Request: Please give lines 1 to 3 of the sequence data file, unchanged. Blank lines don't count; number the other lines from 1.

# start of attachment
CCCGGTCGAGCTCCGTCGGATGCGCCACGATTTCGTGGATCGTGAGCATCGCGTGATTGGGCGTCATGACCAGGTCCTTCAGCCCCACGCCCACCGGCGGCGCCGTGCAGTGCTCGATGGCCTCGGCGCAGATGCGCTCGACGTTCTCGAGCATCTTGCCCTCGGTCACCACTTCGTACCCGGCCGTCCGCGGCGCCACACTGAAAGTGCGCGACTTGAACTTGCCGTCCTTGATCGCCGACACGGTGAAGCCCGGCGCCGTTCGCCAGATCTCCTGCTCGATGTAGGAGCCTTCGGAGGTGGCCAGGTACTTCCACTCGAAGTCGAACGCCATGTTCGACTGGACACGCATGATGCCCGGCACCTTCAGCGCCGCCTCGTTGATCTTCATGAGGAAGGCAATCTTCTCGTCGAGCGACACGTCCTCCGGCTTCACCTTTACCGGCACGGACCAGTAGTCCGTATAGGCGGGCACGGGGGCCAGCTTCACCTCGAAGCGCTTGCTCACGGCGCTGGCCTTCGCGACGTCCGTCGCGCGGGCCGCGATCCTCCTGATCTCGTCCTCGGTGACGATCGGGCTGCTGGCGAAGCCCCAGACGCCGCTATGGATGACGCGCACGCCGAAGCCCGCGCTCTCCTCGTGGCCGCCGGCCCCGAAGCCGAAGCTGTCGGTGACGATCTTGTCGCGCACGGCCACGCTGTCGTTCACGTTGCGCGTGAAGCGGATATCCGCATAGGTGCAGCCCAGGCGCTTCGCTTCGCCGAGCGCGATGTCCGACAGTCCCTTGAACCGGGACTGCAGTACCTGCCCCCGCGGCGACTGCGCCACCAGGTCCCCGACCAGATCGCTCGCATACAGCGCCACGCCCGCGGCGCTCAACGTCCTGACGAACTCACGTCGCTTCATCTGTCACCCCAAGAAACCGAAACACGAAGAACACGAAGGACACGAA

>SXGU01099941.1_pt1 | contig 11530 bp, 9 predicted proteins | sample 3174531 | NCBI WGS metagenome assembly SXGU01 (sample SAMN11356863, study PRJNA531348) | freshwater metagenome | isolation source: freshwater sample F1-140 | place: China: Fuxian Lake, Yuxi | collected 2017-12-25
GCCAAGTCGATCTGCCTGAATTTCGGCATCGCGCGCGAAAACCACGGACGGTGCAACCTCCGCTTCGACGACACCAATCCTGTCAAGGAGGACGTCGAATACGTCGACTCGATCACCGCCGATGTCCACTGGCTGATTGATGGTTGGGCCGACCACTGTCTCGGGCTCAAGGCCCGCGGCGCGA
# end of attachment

CCCGGTCGAGCTCCGTCGGATGCGCCACGATTTCGTGGATCGTGAGCATCGCGTGATTGGGCGTCATGACCAGGTCCTTCAGCCCCACGCCCACCGGCGGCGCCGTGCAGTGCTCGATGGCCTCGGCGCAGATGCGCTCGACGTTCTCGAGCATCTTGCCCTCGGTCACCACTTCGTACCCGGCCGTCCGCGGCGCCACACTGAAAGTGCGCGACTTGAACTTGCCGTCCTTGATCGCCGACACGGTGAAGCCCGGCGCCGTTCGCCAGATCTCCTGCTCGATGTAGGAGCCTTCGGAGGTGGCCAGGTACTTCCACTCGAAGTCGAACGCCATGTTCGACTGGACACGCATGATGCCCGGCACCTTCAGCGCCGCCTCGTTGATCTTCATGAGGAAGGCAATCTTCTCGTCGAGCGACACGTCCTCCGGCTTCACCTTTACCGGCACGGACCAGTAGTCCGTATAGGCGGGCACGGGGGCCAGCTTCACCTCGAAGCGCTTGCTCACGGCGCTGGCCTTCGCGACGTCCGTCGCGCGGGCCGCGATCCTCCTGATCTCGTCCTCGGTGACGATCGGGCTGCTGGCGAAGCCCCAGACGCCGCTATGGATGACGCGCACGCCGAAGCCCGCGCTCTCCTCGTGGCCGCCGGCCCCGAAGCCGAAGCTGTCGGTGACGATCTTGTCGCGCACGGCCACGCTGTCGTTCACGTTGCGCGTGAAGCGGATATCCGCATAGGTGCAGCCCAGGCGCTTCGCTTCGCCGAGCGCGATGTCCGACAGTCCCTTGAACCGGGACTGCAGTACCTGCCCCCGCGGCGACTGCGCCACCAGGTCCCCGACCAGATCGCTCGCATACAGCGCCACGCCCGCGGCGCTCAACGTCCTGACGAACTCACGTCGCTTCATCTGTCACCCCAAGAAACCGAAACACGAAGAACACGAAGGACACGAA

>SXGU01099941.1_pt1 | contig 11530 bp, 9 predicted proteins | sample 3174531 | NCBI WGS metagenome assembly SXGU01 (sample SAMN11356863, study PRJNA531348) | freshwater metagenome | isolation source: freshwater sample F1-140 | place: China: Fuxian Lake, Yuxi | collected 2017-12-25
GCCAAGTCGATCTGCCTGAATTTCGGCATCGCGCGCGAAAACCACGGACGGTGCAACCTCCGCTTCGACGACACCAATCCTGTCAAGGAGGACGTCGAATACGTCGACTCGATCACCGCCGATGTCCACTGGCTGATTGATGGTTGGGCCGACCACTGTCTCGGGCTCAAGGCCCGCGGCGCGA